For UDP implementations where this is not a problem, or TCP, dual stack sockets can save a lot of time when IPv*-enabling your system. One must be careful to not rely entirely on dual-stack where it`s not absolutely necessary as there are no shortage of reasonable platforms (Old Linux, BSD, Windows 2003) deployed with IPv6 stacks not capable of dual stack sockets.

  • problem is... the documentation in the manpages about said functions is not clear at all about it 'just' being for ipv4 and ipv6 and it reads like it will give a struct sockaddr for ANY protocol family that has a hostname that resolves to word... also that whole 'hints' thing.. exactly how much of a 'hint' is it. it wasn't a 'hint' it was a 'command' as far as i'm concerned. :P also there is quite a bit of operational risk in it returning a whole lot of ipv6 sockaddr's when ipv6 is enabled on a box one will have to cycle through with connect() timeouts too but doesn't actually route anywhere. Dec 15, 2021 at 21:02

I've been playing with this under Windows and it actually does appear to be a security issue there, if you bind to the loopback address then the IPv6 socket is correctly bound to [::1] but the mapped IPv4 socket is bound to INADDR_ANY, so your (supposedly) safely local-only app is actually exposed to the world.


The RFCs don't really specify the existence of the IPV6_V6ONLY socket option, but, if it is absent, the RFCs are pretty clear that the implementation should be as though that option is FALSE.

Where the option is present, I would argue that it should default FALSE, but, for reasons passing understanding, BSD and Windows implementations default to TRUE. There is a bizarre claim that this is a security concern because an unknowing IPv6 programmer could bind thinking they were binding only to IN6ADDR_ANY for only IPv6 and accidentally accept an IPv4 connection causing a security problem. I think this is both far-fetched and absurd in addition to a surprise to anyone expecting an RFC-compliant implementation.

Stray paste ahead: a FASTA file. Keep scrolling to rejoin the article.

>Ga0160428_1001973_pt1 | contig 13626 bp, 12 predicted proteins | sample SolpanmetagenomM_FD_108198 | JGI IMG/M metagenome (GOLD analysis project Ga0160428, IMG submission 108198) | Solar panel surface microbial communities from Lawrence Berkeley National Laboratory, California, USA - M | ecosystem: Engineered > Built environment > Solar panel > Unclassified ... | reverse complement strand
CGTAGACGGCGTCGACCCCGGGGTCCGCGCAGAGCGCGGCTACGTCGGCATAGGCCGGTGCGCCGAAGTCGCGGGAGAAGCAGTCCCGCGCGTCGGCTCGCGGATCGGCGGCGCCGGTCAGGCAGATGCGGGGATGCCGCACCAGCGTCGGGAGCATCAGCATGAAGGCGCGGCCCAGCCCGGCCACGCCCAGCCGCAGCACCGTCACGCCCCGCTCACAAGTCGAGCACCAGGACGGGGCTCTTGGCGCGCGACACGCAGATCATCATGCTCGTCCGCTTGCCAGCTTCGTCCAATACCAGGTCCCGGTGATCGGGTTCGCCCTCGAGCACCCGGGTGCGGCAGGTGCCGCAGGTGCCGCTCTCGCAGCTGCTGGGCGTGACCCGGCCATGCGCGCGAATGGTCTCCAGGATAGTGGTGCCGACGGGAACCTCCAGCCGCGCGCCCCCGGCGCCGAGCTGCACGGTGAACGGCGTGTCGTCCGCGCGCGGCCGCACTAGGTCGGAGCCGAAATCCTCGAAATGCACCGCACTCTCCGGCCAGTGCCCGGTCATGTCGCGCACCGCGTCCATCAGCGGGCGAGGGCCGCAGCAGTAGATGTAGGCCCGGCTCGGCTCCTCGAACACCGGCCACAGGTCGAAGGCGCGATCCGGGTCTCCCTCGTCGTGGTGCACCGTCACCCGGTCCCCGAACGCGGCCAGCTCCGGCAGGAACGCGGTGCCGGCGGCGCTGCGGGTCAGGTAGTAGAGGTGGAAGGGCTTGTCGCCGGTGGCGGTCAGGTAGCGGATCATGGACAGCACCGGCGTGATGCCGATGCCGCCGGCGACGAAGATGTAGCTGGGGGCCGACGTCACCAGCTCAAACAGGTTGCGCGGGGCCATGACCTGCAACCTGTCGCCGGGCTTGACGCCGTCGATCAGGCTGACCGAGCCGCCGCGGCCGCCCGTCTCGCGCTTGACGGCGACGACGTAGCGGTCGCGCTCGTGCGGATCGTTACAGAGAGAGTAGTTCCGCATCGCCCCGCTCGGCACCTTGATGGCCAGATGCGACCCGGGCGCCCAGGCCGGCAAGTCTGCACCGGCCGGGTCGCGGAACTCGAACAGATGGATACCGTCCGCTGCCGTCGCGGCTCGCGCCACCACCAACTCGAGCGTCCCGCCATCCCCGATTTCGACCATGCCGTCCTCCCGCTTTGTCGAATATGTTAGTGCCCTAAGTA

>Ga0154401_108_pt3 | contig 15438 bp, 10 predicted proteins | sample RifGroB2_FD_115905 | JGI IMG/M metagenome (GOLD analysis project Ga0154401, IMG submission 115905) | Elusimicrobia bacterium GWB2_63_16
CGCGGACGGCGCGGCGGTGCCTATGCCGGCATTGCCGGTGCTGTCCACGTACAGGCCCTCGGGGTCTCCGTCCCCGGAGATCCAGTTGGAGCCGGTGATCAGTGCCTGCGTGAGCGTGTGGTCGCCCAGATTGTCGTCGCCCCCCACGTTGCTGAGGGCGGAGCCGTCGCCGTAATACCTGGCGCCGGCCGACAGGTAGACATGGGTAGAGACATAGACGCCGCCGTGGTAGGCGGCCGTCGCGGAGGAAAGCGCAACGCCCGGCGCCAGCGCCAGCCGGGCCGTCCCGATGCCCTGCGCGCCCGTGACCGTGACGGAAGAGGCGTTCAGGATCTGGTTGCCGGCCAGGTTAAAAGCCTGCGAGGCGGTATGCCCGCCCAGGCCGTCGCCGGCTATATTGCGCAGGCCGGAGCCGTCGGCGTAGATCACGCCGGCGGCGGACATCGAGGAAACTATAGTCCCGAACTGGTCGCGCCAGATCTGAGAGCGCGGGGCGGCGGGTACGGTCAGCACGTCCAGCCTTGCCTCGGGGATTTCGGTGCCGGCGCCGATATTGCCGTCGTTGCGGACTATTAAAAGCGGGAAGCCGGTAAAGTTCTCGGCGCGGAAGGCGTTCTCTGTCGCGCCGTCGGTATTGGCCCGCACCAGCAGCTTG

In the case of Windows, non-compiance won't usually be a surprise. In the case of BSD, this is unfortunate at best.

  • 6
    The standard on IPv6 API, RFC 3493, describes IPV6_V6ONLY in its section 5.3 if you want to read all the details.
    – bortzmeyer
    Sep 18, 2010 at 17:24

As Craig M. Brandenburg observes, getaddrinfo does all the heavy lifting to make dual IPv4/IPv6 possible. I have an experimental server and client on my localhost. I use this in the server:

hints.ai_family = AF_INET6;
hints.ai_socktype = SOCK_DGRAM;
hints.ai_flags = AI_PASSIVE;

The client can then connect to the server using any kind of address:

hints.ai_family = AF_UNSPEC;
hints.ai_socktype = SOCK_DGRAM;

host_port = "4950"; // whatever

// All of these work.
host_ip = "";        // Pure IPv4 address
host_ip = "::ffff:"; // IPv4 address expressed as IPv6
host_ip = "::1";              // Pure IPv6 address
host_ip = "localhost";        // Domain name

int rv = getaddrinfo(host_ip, host_port, &hints, &result);